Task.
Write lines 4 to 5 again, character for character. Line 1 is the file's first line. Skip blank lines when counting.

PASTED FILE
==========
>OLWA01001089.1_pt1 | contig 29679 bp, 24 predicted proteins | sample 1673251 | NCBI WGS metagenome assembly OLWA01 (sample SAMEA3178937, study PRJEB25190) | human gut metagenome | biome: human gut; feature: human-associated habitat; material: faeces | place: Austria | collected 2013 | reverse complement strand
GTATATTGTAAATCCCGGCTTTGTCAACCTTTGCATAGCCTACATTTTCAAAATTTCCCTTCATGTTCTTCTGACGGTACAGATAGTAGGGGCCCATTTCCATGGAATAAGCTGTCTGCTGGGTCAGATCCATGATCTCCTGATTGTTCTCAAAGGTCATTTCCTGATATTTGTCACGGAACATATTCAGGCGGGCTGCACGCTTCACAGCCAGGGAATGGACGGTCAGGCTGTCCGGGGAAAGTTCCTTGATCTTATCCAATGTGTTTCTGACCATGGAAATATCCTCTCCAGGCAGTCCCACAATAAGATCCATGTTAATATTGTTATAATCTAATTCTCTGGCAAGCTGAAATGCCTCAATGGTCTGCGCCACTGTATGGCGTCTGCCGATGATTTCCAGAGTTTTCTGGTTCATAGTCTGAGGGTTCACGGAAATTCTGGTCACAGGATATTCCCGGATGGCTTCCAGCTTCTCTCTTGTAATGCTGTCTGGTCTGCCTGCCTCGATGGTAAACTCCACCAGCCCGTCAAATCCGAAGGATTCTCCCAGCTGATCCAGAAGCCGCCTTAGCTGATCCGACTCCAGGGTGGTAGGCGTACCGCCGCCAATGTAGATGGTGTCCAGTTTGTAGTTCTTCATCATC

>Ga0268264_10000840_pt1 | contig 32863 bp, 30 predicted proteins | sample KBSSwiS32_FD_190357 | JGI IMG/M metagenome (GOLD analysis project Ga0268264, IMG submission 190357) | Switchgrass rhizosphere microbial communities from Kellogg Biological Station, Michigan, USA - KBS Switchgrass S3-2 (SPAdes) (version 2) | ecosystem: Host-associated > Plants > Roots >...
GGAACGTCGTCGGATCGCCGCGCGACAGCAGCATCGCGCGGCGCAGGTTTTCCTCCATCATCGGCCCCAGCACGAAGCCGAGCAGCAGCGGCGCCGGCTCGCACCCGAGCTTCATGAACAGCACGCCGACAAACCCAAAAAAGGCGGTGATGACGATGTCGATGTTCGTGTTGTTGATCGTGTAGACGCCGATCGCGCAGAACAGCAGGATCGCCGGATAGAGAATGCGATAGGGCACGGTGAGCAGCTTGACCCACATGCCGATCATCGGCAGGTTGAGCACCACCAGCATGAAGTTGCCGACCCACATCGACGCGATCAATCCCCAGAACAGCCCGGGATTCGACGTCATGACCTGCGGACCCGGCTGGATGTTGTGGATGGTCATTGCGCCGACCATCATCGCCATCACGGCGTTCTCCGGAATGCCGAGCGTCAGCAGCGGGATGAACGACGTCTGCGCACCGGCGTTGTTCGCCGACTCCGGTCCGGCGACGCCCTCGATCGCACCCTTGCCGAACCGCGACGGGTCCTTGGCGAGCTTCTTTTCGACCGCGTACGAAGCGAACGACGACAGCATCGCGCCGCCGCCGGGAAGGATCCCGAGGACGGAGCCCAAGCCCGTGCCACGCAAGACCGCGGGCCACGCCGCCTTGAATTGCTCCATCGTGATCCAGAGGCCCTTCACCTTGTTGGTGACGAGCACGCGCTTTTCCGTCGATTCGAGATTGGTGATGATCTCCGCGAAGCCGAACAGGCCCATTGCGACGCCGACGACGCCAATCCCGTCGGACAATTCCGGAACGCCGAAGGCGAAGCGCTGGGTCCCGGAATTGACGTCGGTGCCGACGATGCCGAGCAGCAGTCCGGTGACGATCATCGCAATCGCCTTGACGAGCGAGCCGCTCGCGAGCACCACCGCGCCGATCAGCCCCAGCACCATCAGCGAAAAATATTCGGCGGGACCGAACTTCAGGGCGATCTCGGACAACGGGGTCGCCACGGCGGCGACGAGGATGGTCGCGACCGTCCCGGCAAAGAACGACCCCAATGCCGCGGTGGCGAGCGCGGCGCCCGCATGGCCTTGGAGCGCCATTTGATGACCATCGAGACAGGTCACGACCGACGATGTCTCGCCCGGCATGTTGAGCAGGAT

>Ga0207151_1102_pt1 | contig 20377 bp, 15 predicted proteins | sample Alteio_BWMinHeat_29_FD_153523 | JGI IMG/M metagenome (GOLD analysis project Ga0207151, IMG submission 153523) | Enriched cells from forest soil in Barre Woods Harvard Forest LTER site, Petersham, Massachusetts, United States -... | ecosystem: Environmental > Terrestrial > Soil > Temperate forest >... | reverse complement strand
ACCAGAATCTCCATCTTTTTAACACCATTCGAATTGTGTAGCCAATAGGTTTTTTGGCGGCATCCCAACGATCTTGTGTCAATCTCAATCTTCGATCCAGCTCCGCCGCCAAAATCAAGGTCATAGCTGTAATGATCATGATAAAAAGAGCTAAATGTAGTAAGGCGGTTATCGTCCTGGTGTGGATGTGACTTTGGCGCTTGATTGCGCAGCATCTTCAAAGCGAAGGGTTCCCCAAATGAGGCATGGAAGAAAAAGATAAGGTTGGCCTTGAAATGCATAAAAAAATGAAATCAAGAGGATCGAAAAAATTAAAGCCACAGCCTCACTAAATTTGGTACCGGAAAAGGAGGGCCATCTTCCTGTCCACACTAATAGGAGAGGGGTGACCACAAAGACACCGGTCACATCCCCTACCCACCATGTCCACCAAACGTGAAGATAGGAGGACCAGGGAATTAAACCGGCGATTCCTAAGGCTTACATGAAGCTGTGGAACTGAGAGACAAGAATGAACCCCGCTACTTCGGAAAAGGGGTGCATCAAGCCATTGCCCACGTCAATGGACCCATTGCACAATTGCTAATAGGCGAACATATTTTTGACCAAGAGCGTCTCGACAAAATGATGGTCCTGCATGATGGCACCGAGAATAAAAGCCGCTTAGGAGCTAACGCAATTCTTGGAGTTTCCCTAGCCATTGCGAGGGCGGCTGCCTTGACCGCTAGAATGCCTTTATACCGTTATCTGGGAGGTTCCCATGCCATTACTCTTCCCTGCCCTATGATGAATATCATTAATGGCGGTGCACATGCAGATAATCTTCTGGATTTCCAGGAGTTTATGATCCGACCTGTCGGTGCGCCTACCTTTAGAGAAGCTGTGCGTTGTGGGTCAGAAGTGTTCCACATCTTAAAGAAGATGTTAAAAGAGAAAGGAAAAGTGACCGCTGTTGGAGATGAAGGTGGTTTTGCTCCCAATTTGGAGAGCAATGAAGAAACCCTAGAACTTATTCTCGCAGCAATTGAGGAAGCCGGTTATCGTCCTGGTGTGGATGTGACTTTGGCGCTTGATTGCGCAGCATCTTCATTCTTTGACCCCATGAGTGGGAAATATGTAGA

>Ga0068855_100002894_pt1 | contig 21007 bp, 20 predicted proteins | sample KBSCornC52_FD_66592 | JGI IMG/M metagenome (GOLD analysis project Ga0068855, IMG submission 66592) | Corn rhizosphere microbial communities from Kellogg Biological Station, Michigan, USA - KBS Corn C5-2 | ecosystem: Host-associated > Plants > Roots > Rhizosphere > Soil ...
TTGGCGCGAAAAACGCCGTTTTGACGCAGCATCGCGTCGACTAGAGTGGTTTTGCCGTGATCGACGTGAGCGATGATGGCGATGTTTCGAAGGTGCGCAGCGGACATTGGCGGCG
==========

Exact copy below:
GGAACGTCGTCGGATCGCCGCGCGACAGCAGCATCGCGCGGCGCAGGTTTTCCTCCATCATCGGCCCCAGCACGAAGCCGAGCAGCAGCGGCGCCGGCTCGCACCCGAGCTTCATGAACAGCACGCCGACAAACCCAAAAAAGGCGGTGATGACGATGTCGATGTTCGTGTTGTTGATCGTGTAGACGCCGATCGCGCAGAACAGCAGGATCGCCGGATAGAGAATGCGATAGGGCACGGTGAGCAGCTTGACCCACATGCCGATCATCGGCAGGTTGAGCACCACCAGCATGAAGTTGCCGACCCACATCGACGCGATCAATCCCCAGAACAGCCCGGGATTCGACGTCATGACCTGCGGACCCGGCTGGATGTTGTGGATGGTCATTGCGCCGACCATCATCGCCATCACGGCGTTCTCCGGAATGCCGAGCGTCAGCAGCGGGATGAACGACGTCTGCGCACCGGCGTTGTTCGCCGACTCCGGTCCGGCGACGCCCTCGATCGCACCCTTGCCGAACCGCGACGGGTCCTTGGCGAGCTTCTTTTCGACCGCGTACGAAGCGAACGACGACAGCATCGCGCCGCCGCCGGGAAGGATCCCGAGGACGGAGCCCAAGCCCGTGCCACGCAAGACCGCGGGCCACGCCGCCTTGAATTGCTCCATCGTGATCCAGAGGCCCTTCACCTTGTTGGTGACGAGCACGCGCTTTTCCGTCGATTCGAGATTGGTGATGATCTCCGCGAAGCCGAACAGGCCCATTGCGACGCCGACGACGCCAATCCCGTCGGACAATTCCGGAACGCCGAAGGCGAAGCGCTGGGTCCCGGAATTGACGTCGGTGCCGACGATGCCGAGCAGCAGTCCGGTGACGATCATCGCAATCGCCTTGACGAGCGAGCCGCTCGCGAGCACCACCGCGCCGATCAGCCCCAGCACCATCAGCGAAAAATATTCGGCGGGACCGAACTTCAGGGCGATCTCGGACAACGGGGTCGCCACGGCGGCGACGAGGATGGTCGCGACCGTCCCGGCAAAGAACGACCCCAATGCCGCGGTGGCGAGCGCGGCGCCCGCATGGCCTTGGAGCGCCATTTGATGACCATCGAGACAGGTCACGACCGACGATGTCTCGCCCGGCATGTTGAGCAGGAT

>Ga0207151_1102_pt1 | contig 20377 bp, 15 predicted proteins | sample Alteio_BWMinHeat_29_FD_153523 | JGI IMG/M metagenome (GOLD analysis project Ga0207151, IMG submission 153523) | Enriched cells from forest soil in Barre Woods Harvard Forest LTER site, Petersham, Massachusetts, United States -... | ecosystem: Environmental > Terrestrial > Soil > Temperate forest >... | reverse complement strand